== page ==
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Spin: J. Cole’s Starry Eyes vs. Phonte’s Long View

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J. Cole’s album: Not that bad! I know, I know, that’s pretty low stakes and all, but we’re getting back to this point now where there’s a big cognitive dissonance between what rap nerds—even so-called “populist” rap nerds—are willing to big-up or shit man, at least accept, and what regular ass fans are fucking with. Also see: Lil Wayne’s Tha Carter IV. There’s a reason people like these albums and there’s a reason they like this Cole character. Nobody’s been hoodwinked here! That said, I don’t see where Cole’s career goes after this and he’s gonna have to get a little cynical and real and take some tips from someone like Phonte if he’s going to be kicking around in a decade or even like, two years from now. Also that Phonte album: Really fucking good. Better than it needs to be.

Phonte Coleman, one half of electronic R&B duo the Foreign Exchange, and formerly of defunct Durham, North Carolina, rap group Little Brother, declares at the start of his solo debut Charity Starts At Home: “I do this all for hip-hop.” Then he pauses and laughs, “I’m lying like shit, I do this for my goddamn mortgage.”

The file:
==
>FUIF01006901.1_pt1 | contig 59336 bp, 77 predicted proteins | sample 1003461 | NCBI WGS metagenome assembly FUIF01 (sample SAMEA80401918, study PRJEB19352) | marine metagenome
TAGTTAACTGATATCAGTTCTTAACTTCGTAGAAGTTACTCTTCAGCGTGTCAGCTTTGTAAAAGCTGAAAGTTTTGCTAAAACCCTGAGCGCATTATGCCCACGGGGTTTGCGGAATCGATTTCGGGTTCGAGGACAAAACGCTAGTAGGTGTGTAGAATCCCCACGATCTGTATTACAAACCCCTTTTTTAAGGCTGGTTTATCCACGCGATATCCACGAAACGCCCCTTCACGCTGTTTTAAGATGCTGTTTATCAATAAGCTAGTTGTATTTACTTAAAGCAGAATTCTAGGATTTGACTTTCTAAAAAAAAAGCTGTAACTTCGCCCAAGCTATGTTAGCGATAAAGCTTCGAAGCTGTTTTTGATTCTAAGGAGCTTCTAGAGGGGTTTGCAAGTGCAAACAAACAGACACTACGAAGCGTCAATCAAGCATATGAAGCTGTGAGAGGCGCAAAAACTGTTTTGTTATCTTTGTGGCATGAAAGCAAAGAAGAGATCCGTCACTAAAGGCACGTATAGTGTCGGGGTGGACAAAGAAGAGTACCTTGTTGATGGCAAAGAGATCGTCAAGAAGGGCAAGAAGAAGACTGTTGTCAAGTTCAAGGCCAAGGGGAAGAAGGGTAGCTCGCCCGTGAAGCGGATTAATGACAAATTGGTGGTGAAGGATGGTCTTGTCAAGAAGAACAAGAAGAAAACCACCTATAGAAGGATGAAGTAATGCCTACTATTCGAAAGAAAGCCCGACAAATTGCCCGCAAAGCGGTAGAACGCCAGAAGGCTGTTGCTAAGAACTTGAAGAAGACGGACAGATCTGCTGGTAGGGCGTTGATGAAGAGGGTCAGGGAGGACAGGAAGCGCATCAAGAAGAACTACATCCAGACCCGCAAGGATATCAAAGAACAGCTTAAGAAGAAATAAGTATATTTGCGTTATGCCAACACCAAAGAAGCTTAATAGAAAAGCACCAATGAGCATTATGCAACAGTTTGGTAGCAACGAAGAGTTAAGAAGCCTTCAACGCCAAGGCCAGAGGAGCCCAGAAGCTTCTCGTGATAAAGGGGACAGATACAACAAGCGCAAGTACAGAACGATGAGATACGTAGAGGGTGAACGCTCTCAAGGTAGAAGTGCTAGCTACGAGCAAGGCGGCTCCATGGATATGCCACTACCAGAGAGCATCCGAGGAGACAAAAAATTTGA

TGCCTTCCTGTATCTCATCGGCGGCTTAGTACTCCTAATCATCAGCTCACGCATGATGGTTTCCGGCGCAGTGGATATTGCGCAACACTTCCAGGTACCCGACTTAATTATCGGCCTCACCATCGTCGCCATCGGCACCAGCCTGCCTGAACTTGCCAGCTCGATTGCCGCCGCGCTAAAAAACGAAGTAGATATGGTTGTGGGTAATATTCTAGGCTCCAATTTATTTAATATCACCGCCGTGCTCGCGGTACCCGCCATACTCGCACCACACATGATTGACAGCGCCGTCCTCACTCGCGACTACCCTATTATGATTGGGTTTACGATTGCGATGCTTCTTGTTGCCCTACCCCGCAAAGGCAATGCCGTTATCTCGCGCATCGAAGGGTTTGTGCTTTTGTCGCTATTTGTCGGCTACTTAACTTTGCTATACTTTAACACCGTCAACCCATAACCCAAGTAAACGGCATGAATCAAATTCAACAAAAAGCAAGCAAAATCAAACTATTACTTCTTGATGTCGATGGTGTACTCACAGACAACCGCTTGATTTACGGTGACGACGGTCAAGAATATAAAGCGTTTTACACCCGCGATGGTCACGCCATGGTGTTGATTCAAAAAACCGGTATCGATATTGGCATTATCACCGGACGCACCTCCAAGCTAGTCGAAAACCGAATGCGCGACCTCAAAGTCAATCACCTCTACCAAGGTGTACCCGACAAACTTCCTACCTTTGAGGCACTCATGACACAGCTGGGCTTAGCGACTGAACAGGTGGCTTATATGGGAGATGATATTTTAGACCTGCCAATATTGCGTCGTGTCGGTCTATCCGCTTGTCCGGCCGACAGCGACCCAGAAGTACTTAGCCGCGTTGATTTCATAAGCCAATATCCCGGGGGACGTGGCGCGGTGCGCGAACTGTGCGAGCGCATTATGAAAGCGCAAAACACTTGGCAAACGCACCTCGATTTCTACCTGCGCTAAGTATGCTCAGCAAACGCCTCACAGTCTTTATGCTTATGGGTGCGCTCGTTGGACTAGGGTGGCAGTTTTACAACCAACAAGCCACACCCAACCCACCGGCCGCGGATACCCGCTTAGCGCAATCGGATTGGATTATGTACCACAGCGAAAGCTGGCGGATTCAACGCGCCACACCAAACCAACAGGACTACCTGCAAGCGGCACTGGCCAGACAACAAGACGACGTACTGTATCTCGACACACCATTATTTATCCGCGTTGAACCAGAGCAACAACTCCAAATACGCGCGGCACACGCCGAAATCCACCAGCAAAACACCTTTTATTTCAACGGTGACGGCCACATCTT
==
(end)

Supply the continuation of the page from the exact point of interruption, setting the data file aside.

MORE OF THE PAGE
The album title makes clear that lofty goals like changing the world, one conscious rhyme at a time, have been replaced with something more practical. Phonte’s excellent, poignant album is paradoxically focused on decidedly un-hip-hop things: Getting older, realizing rap doesn’t move him too much anymore, the fuck-ups of family and friends, having a wife and kids and lots of bills…

Written by Brandon

October 5th, 2011 at 4:52 am

Spin: J. Cole’s Friday Night Lights


I reviewed J. Cole’s Friday Night Lights mixtape for Spin’s website and it’s close to excellent but well, really annoying too. I’ve not really talked about J. Cole at all, so I’ll use this brief review as an excuse to talk about the guy, so here goes…

Friday Night Lights kept reminding me of Krit Wuz Here and not in a good way. The differences between Big K.R.I.T and J. Cole are non-existent. Both guys are very good at rapping, but are better producers, but are a little too good at rapping for anybody to reasonably tell them to stick to beatmaking, so they go on and inexplicably, they’re seen as the second coming of this or that. Both are insightful, empathetic rappers too willing to martyr themselves and shamelessly promote and mythologize their struggle.

When I listen to both of their album-like mixtapes, I enjoy it for awhile and then feel the need to start skipping around or my head’ll just explode from all the East Coast lyricism meets Southern rap melodicism masquerading as that new, new shit. Next. The only difference really, is that Big K.R.I.T happens to indulge in a lot more ignorance, which makes him “cooler” and more appealing in the contrarian rap nerd circles I run in. J. Cole’s actually better though.

Written by Brandon

December 20th, 2010 at 5:07 am

Posted in J. Cole, Spin